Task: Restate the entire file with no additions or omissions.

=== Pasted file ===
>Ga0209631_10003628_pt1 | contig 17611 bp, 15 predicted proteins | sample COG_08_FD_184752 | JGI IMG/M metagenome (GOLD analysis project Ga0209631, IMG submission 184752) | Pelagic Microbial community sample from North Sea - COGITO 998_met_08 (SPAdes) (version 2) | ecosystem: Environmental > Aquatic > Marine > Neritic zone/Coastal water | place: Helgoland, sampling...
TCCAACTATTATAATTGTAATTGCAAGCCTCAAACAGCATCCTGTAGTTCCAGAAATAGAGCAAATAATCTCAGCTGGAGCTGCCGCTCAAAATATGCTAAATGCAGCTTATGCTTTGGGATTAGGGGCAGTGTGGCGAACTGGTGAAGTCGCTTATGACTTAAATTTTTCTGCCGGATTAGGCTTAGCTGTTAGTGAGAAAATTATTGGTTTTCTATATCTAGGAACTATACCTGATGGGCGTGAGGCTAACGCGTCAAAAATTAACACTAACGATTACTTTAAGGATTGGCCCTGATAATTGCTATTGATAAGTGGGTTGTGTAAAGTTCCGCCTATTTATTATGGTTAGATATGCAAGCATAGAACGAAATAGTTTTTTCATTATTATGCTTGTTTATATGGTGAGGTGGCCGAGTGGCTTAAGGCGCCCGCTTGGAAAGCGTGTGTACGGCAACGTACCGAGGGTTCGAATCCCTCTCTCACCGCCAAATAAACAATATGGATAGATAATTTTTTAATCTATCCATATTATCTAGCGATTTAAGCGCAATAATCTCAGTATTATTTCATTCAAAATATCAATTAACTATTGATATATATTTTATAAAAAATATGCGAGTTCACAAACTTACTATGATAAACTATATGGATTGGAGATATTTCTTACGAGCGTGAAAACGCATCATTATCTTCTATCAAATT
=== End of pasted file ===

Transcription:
>Ga0209631_10003628_pt1 | contig 17611 bp, 15 predicted proteins | sample COG_08_FD_184752 | JGI IMG/M metagenome (GOLD analysis project Ga0209631, IMG submission 184752) | Pelagic Microbial community sample from North Sea - COGITO 998_met_08 (SPAdes) (version 2) | ecosystem: Environmental > Aquatic > Marine > Neritic zone/Coastal water | place: Helgoland, sampling...
TCCAACTATTATAATTGTAATTGCAAGCCTCAAACAGCATCCTGTAGTTCCAGAAATAGAGCAAATAATCTCAGCTGGAGCTGCCGCTCAAAATATGCTAAATGCAGCTTATGCTTTGGGATTAGGGGCAGTGTGGCGAACTGGTGAAGTCGCTTATGACTTAAATTTTTCTGCCGGATTAGGCTTAGCTGTTAGTGAGAAAATTATTGGTTTTCTATATCTAGGAACTATACCTGATGGGCGTGAGGCTAACGCGTCAAAAATTAACACTAACGATTACTTTAAGGATTGGCCCTGATAATTGCTATTGATAAGTGGGTTGTGTAAAGTTCCGCCTATTTATTATGGTTAGATATGCAAGCATAGAACGAAATAGTTTTTTCATTATTATGCTTGTTTATATGGTGAGGTGGCCGAGTGGCTTAAGGCGCCCGCTTGGAAAGCGTGTGTACGGCAACGTACCGAGGGTTCGAATCCCTCTCTCACCGCCAAATAAACAATATGGATAGATAATTTTTTAATCTATCCATATTATCTAGCGATTTAAGCGCAATAATCTCAGTATTATTTCATTCAAAATATCAATTAACTATTGATATATATTTTATAAAAAATATGCGAGTTCACAAACTTACTATGATAAACTATATGGATTGGAGATATTTCTTACGAGCGTGAAAACGCATCATTATCTTCTATCAAATT